Maryland School for the Deaf students exchanged gifts and culture Monday as the school welcomed a delegation of Chinese students from their sister school, Dongcheng Special Education School in Beijing.

Five deaf Chinese students traveled to Maryland to tour MSD’s campuses both in Frederick and Columbia and spend a few days with MSD students.

“It’s been a beautiful morning, there’s been an exchange of information, of culture, of activities, and I’m really looking forward to the rest of the afternoon,” said James Tucker, MSD superintendent, through an interpreter.

It was complicated at times with as many as three interpreters needed to communicate — one American Sign Language interpreter, one English and Mandarin interpreter and one Chinese Sign Language interpreter — but everyone seemed patient and welcoming.

Tucker said the partnership between the schools started four years ago when the first Chinese delegation visited. The superintendent of the Dongcheng school then proposed the two institutions form a partnership.

In 2018, an MSD delegation of students and staff visited Beijing and signed an official agreement with the Dongcheng school, which has about 150 students, a majority of which are deaf or hard of hearing.

At Monday’s meeting, each school exchanged gifts and had a lunch of Black Hog BBQ. For many Chinese students, it was their first time trying the American cuisine.

“I prefer Chinese food. … It tasted good, but … the food here is kind of cold. We are used to warm food,” Chen Fangyuan, 19, said through an interpreter. She was one of five students from China who traveled to Maryland.

She said she liked MSD’s campus and was happy to meet some American students.

Gifts exchanged included a large, intricately designed afghan with depictions of various MSD school buildings throughout the years and hand-carved wooden Chinese bookmarks.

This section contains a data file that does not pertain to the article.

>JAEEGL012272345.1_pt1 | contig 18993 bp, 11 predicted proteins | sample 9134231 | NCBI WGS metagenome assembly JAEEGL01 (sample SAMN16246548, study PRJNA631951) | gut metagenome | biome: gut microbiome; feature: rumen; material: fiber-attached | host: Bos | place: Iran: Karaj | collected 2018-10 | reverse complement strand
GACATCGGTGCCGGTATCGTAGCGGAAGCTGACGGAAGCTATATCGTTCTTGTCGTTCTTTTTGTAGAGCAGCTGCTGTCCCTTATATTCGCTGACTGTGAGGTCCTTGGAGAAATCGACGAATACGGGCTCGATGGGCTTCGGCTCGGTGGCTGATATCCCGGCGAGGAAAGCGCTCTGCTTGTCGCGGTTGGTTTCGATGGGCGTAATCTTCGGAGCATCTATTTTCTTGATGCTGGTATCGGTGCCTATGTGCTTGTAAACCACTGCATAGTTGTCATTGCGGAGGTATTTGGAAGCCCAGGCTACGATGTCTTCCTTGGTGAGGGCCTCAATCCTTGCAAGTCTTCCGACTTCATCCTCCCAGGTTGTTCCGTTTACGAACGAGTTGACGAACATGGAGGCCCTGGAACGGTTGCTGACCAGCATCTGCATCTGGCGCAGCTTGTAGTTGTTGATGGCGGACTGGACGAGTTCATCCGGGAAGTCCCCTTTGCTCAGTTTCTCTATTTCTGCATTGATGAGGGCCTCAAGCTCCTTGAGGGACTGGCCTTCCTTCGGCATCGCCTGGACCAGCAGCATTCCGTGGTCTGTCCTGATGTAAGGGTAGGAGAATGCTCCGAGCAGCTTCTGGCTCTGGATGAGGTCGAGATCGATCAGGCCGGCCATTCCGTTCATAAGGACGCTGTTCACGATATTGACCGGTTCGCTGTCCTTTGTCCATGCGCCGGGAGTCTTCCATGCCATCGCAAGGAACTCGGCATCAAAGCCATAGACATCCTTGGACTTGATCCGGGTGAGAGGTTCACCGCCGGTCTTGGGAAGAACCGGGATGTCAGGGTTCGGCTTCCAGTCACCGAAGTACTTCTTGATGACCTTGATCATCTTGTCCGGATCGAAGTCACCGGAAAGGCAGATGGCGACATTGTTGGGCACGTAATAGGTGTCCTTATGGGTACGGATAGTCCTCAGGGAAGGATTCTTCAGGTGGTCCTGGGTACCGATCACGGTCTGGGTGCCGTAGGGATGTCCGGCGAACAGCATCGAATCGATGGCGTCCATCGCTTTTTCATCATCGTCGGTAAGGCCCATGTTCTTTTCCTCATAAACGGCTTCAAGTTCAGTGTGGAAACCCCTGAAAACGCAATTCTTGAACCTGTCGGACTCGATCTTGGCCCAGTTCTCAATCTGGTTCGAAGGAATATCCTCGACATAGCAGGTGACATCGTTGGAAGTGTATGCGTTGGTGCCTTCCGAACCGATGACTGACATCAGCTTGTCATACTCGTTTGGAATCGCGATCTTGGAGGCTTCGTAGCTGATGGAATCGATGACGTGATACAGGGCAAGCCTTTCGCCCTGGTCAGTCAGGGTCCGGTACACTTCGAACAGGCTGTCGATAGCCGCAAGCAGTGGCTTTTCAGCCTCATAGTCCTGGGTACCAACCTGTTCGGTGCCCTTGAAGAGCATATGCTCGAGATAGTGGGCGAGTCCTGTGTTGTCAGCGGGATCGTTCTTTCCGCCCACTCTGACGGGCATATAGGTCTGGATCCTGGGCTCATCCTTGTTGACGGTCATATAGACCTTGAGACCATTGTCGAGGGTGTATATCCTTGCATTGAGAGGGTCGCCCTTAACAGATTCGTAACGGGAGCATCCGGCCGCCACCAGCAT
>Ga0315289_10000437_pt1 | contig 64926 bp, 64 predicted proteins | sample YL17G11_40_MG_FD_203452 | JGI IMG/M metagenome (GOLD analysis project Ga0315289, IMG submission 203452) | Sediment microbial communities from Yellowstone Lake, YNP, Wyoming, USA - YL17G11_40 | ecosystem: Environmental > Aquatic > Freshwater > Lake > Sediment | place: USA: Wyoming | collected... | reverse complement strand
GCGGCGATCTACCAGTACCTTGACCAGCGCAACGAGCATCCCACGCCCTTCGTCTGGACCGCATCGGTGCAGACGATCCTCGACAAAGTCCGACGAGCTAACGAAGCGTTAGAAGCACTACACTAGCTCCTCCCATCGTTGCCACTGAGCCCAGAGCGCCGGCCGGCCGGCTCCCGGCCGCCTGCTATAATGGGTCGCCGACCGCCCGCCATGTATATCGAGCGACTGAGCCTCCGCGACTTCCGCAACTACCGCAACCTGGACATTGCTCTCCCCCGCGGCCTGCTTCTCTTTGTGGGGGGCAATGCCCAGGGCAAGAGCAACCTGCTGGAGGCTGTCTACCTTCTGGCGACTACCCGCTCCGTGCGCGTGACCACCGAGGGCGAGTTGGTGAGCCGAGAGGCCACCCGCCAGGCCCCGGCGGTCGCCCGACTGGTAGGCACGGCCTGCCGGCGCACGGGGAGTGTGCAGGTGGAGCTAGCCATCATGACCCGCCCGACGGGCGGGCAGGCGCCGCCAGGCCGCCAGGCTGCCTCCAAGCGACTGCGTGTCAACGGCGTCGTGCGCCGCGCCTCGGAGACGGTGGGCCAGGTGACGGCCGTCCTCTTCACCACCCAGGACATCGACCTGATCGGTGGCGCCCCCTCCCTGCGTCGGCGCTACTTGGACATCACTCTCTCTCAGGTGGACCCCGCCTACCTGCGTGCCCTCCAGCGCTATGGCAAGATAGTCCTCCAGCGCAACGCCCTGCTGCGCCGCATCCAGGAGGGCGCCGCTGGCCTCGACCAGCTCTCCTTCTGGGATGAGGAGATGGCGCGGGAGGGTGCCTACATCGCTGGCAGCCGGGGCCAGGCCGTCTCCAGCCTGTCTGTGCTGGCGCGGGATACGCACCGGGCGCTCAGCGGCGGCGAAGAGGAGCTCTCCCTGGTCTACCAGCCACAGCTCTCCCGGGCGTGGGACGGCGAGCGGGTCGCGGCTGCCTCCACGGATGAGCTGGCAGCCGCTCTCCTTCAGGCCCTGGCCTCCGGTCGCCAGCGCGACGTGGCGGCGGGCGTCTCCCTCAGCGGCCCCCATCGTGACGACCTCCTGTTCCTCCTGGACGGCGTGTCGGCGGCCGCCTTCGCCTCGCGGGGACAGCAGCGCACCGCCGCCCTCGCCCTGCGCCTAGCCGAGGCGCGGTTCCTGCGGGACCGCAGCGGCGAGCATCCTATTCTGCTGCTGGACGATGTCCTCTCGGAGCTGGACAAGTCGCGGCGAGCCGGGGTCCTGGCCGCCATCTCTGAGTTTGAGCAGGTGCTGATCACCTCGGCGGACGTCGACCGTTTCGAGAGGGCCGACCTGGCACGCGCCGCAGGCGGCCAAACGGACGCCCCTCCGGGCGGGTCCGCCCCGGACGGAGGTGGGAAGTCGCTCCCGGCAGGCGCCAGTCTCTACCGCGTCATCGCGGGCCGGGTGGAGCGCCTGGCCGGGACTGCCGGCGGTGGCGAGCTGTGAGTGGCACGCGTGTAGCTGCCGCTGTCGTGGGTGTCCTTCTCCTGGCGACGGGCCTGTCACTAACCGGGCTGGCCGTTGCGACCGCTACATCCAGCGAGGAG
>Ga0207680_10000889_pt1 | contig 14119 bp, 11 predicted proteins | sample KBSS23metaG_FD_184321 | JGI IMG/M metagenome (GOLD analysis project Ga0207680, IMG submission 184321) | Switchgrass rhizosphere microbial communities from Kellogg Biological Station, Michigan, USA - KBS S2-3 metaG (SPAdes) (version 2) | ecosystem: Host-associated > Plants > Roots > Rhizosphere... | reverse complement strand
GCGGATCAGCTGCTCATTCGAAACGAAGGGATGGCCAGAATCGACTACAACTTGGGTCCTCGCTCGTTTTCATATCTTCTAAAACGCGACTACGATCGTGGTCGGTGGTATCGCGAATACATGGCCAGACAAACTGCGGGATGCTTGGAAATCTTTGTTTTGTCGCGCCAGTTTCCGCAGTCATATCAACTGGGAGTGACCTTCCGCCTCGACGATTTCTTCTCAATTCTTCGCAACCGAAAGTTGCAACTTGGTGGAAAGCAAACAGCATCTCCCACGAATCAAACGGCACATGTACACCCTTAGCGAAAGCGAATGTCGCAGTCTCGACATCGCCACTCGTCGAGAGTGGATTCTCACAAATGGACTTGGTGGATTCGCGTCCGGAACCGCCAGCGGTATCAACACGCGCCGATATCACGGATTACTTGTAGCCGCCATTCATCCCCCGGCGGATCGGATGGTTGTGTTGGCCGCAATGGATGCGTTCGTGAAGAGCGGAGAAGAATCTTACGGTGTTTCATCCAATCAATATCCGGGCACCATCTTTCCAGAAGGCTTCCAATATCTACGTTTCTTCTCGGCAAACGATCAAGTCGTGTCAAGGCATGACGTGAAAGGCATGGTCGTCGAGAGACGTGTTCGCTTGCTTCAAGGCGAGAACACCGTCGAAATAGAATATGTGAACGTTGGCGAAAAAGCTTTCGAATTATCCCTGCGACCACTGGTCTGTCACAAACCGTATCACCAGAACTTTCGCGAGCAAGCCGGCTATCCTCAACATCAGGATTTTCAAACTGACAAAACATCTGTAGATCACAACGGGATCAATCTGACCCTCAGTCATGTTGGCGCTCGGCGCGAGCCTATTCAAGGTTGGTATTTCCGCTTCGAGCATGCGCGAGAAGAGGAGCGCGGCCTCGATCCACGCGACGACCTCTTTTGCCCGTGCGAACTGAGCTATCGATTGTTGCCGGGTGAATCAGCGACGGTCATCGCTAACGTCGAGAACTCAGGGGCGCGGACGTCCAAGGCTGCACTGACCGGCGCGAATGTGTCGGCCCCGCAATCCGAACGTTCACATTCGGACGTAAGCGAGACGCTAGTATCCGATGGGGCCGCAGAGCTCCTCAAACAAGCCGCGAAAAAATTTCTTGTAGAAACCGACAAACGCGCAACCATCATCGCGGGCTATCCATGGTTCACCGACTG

Maryland Sen. Ron Young (D-Frederick) was also in attendance and gave the Chinese delegations some prints of his paintings of various areas around Frederick.

“I hope you all work hard in school and are very successful and come back and visit,” Young said. “And maybe if I get over there, I’ll be fortunate enough to meet some of you again.”

Young helped the delegation when they ran into a roadblock obtaining U.S. visas, Tucker said.

Kamri Gooding, 17, a senior at MSD, said she had been nervous to meet the Chinese students and was worried about how they would communicate, but said it ended up being easier than expected.

“We’re kind of pointing at things and learning each other’s signs for different objects,” Gooding said through an interpreter. “You worry about making little mistakes culturally and making sure you present yourself well, but it’s been a really nice exchange. It starts out a little awkward, but then you get comfortable with each other.”

Tucker said Monday’s meeting was education at its finest.

“We want to teach [our students] everything, and that includes everything about the world. … I’m hoping that there was a broadening of their cultural understanding,” he said through an interpreter.

He said he hopes this new partnership will lead to more visits and eventually a full exchange program of both students and teachers.